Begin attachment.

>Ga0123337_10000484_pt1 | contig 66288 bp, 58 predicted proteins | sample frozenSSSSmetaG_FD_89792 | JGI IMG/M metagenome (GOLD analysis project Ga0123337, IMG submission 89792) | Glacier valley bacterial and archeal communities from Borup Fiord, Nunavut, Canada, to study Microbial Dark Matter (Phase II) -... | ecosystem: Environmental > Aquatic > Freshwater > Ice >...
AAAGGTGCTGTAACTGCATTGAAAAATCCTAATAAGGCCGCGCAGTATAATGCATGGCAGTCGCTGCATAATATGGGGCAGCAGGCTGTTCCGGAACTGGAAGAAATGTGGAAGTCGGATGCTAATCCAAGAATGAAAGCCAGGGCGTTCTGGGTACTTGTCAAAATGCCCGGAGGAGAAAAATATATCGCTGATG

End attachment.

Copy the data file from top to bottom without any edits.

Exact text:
>Ga0123337_10000484_pt1 | contig 66288 bp, 58 predicted proteins | sample frozenSSSSmetaG_FD_89792 | JGI IMG/M metagenome (GOLD analysis project Ga0123337, IMG submission 89792) | Glacier valley bacterial and archeal communities from Borup Fiord, Nunavut, Canada, to study Microbial Dark Matter (Phase II) -... | ecosystem: Environmental > Aquatic > Freshwater > Ice >...
AAAGGTGCTGTAACTGCATTGAAAAATCCTAATAAGGCCGCGCAGTATAATGCATGGCAGTCGCTGCATAATATGGGGCAGCAGGCTGTTCCGGAACTGGAAGAAATGTGGAAGTCGGATGCTAATCCAAGAATGAAAGCCAGGGCGTTCTGGGTACTTGTCAAAATGCCCGGAGGAGAAAAATATATCGCTGATG